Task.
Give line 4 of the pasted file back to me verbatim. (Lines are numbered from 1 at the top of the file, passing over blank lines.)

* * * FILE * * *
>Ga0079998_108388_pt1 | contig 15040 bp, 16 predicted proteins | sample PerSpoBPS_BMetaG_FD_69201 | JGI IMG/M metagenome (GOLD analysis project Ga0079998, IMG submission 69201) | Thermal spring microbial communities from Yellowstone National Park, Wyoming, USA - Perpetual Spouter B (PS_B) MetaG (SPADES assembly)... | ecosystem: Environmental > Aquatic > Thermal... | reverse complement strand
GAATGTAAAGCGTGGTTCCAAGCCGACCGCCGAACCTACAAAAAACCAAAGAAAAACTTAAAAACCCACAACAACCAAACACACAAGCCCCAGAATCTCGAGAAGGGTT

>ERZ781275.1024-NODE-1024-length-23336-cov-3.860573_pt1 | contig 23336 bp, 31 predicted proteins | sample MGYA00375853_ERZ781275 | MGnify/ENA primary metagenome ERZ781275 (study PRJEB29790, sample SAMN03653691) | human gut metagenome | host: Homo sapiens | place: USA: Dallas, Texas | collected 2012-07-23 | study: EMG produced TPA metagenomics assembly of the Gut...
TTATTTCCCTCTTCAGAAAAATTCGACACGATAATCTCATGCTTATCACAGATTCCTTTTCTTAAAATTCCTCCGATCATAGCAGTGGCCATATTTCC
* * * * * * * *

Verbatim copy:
TTATTTCCCTCTTCAGAAAAATTCGACACGATAATCTCATGCTTATCACAGATTCCTTTTCTTAAAATTCCTCCGATCATAGCAGTGGCCATATTTCC